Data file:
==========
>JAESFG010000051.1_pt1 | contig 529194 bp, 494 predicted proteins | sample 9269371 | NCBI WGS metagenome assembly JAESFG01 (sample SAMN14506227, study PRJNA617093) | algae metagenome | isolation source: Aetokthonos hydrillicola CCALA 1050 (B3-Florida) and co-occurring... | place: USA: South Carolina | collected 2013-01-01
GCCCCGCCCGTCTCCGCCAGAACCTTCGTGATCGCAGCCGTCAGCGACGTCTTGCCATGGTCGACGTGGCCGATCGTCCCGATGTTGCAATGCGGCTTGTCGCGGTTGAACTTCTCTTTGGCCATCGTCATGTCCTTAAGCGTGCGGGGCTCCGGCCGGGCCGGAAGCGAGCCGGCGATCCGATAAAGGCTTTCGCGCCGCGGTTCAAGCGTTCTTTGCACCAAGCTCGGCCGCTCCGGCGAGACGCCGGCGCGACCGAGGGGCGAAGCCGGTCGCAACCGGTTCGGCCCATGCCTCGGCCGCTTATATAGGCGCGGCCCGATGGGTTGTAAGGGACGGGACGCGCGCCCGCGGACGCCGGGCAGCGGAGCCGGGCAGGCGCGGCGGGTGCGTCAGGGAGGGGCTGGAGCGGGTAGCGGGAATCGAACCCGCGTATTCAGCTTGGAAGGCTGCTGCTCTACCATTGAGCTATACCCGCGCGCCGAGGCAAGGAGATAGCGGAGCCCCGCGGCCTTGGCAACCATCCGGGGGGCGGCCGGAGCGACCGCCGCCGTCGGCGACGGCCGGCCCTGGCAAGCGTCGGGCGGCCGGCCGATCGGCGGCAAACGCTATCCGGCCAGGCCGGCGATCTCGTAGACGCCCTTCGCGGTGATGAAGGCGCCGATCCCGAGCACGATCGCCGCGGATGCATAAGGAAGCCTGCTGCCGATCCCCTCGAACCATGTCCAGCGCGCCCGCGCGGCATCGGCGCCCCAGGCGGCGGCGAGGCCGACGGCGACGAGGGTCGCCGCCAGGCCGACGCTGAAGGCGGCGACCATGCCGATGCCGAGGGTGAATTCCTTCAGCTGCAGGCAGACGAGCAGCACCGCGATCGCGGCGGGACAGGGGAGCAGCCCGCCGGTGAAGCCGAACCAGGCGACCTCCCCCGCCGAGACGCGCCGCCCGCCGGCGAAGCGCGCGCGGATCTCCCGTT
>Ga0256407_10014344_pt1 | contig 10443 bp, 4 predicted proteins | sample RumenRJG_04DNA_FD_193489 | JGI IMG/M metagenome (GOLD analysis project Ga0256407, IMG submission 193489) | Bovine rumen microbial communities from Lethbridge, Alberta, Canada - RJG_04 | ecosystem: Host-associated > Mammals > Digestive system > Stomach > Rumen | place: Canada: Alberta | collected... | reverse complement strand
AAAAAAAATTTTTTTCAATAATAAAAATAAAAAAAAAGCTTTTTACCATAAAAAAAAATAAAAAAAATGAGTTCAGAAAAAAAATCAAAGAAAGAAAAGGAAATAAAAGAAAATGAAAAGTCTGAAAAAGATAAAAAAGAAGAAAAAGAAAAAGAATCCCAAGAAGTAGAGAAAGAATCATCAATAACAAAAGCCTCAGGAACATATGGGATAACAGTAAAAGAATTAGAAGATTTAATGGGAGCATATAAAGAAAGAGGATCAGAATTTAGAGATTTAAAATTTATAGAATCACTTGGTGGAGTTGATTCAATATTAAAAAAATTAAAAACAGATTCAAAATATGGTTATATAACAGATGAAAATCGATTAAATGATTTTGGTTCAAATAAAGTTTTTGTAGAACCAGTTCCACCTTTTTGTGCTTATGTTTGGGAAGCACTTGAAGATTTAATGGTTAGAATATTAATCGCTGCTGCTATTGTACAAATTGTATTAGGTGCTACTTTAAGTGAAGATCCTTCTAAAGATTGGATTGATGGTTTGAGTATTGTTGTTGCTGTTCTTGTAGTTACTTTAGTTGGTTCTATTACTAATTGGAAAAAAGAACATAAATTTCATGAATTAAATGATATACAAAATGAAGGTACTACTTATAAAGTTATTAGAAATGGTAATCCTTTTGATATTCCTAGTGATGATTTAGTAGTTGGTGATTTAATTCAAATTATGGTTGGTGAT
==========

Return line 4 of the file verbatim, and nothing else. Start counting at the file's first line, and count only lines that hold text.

AAAAAAAATTTTTTTCAATAATAAAAATAAAAAAAAAGCTTTTTACCATAAAAAAAAATAAAAAAAATGAGTTCAGAAAAAAAATCAAAGAAAGAAAAGGAAATAAAAGAAAATGAAAAGTCTGAAAAAGATAAAAAAGAAGAAAAAGAAAAAGAATCCCAAGAAGTAGAGAAAGAATCATCAATAACAAAAGCCTCAGGAACATATGGGATAACAGTAAAAGAATTAGAAGATTTAATGGGAGCATATAAAGAAAGAGGATCAGAATTTAGAGATTTAAAATTTATAGAATCACTTGGTGGAGTTGATTCAATATTAAAAAAATTAAAAACAGATTCAAAATATGGTTATATAACAGATGAAAATCGATTAAATGATTTTGGTTCAAATAAAGTTTTTGTAGAACCAGTTCCACCTTTTTGTGCTTATGTTTGGGAAGCACTTGAAGATTTAATGGTTAGAATATTAATCGCTGCTGCTATTGTACAAATTGTATTAGGTGCTACTTTAAGTGAAGATCCTTCTAAAGATTGGATTGATGGTTTGAGTATTGTTGTTGCTGTTCTTGTAGTTACTTTAGTTGGTTCTATTACTAATTGGAAAAAAGAACATAAATTTCATGAATTAAATGATATACAAAATGAAGGTACTACTTATAAAGTTATTAGAAATGGTAATCCTTTTGATATTCCTAGTGATGATTTAGTAGTTGGTGATTTAATTCAAATTATGGTTGGTGAT